Recently I was visiting my friend G who has a serious form of cancer and not much time left. His wife and I were on either side of him on the bed, massaging his arms and legs. The dog, a big pit mutt, managed to squeeze himself up there, too. It was dusk, freezing outside, as we rubbed in companionable silence. Then G mentioned a friend said that he should look into Buddhism because it might help; he asked his wife to get some books on it.
I told them that when I was in my early twenties I’d gone out to live at the San Francisco Zen Center started by Suzuki Roshi who wrote Zen Mind, Beginners Mind. It was a strict place. Up at 4:45 to sit on zafus for an hour and a half. If you nodded out a monk would strike you with a stick on the shoulder. Many meals in silence, rigorous cooking methods. A library of all the different kinds of Buddhism. Of course, non-spoken competition about who had taken the longest sesshins, weeklong periods of intense meditation, etc.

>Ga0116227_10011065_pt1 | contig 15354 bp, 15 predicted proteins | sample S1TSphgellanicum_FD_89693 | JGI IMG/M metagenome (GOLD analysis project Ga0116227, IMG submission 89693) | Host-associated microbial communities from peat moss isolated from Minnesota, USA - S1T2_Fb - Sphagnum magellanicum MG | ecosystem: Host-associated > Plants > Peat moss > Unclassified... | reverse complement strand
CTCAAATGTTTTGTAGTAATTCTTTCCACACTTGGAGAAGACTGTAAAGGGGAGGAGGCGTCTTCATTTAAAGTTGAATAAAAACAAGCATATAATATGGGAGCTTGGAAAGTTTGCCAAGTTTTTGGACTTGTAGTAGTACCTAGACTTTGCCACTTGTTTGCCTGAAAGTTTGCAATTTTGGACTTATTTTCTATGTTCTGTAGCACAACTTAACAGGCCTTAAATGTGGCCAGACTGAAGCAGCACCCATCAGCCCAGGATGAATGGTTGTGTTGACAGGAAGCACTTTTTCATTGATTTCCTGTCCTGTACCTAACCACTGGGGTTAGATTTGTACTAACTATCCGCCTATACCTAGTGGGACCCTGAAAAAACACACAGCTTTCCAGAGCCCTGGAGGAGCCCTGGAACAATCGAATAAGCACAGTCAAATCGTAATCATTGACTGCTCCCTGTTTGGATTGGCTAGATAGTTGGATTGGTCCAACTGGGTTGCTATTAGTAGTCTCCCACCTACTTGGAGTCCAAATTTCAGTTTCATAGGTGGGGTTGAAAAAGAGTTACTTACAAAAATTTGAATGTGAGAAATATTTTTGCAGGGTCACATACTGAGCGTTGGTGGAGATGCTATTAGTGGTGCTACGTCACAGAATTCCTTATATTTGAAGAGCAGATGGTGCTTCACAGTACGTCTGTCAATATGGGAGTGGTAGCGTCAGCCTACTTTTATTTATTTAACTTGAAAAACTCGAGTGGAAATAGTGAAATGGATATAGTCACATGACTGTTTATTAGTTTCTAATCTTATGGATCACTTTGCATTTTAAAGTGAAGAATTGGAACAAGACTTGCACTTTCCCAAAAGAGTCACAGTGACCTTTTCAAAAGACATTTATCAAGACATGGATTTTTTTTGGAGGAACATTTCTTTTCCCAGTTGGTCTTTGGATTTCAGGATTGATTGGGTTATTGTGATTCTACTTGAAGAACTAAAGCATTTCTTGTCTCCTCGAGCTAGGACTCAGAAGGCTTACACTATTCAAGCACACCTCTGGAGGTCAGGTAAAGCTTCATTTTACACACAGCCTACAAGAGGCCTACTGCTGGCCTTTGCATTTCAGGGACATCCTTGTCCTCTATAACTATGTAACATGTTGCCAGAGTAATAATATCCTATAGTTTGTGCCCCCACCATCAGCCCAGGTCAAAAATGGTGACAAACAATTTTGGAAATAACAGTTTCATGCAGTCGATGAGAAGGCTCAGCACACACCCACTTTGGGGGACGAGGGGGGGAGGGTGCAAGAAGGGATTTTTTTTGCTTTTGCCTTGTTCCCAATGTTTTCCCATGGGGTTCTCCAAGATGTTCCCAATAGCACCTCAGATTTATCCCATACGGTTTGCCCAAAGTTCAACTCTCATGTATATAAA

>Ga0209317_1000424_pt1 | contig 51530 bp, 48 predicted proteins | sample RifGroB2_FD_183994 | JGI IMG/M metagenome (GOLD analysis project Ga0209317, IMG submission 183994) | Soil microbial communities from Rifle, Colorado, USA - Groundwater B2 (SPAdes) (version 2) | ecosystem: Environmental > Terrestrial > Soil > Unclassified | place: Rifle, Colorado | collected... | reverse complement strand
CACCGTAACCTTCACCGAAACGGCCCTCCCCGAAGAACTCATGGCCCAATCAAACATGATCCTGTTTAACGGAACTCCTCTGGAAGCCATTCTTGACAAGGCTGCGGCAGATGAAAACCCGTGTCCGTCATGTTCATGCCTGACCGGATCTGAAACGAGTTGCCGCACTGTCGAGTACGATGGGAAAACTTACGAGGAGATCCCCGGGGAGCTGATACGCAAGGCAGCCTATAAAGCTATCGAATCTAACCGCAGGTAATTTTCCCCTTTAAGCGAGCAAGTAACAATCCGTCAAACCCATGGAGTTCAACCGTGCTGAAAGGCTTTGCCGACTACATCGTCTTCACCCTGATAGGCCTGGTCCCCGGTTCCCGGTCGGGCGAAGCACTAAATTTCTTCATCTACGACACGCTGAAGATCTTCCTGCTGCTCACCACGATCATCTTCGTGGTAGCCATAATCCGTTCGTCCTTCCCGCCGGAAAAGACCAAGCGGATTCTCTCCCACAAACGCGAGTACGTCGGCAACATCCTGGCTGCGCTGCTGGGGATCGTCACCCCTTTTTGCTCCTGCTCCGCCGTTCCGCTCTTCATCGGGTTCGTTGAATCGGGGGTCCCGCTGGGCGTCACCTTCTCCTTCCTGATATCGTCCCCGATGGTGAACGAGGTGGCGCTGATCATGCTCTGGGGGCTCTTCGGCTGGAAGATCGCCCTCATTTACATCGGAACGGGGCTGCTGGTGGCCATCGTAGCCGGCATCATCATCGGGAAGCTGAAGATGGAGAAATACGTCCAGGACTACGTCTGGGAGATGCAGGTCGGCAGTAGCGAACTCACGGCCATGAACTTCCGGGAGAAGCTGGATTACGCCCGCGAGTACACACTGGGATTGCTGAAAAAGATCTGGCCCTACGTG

It was very easy to get caught up in all of it – to try to be the best student, read the most ancient texts, be the most humble chopper of carrots, sit for six hours a day, etc. But that wasn’t it – that wasn’t what Buddha was talking about under the Bodhi tree.
Buddhism was what we were doing – right then – being as present as we could. We were feeling happy to be together, enjoying the falling light outside, making G’s arms and legs feel more alive, just the three of us, ok four, in that little room. I told them that they didn’t have to look any further, buy anything else. This was it. Or as Buddha said, “All that we are arises with our thoughts. With our thoughts, we make the world.”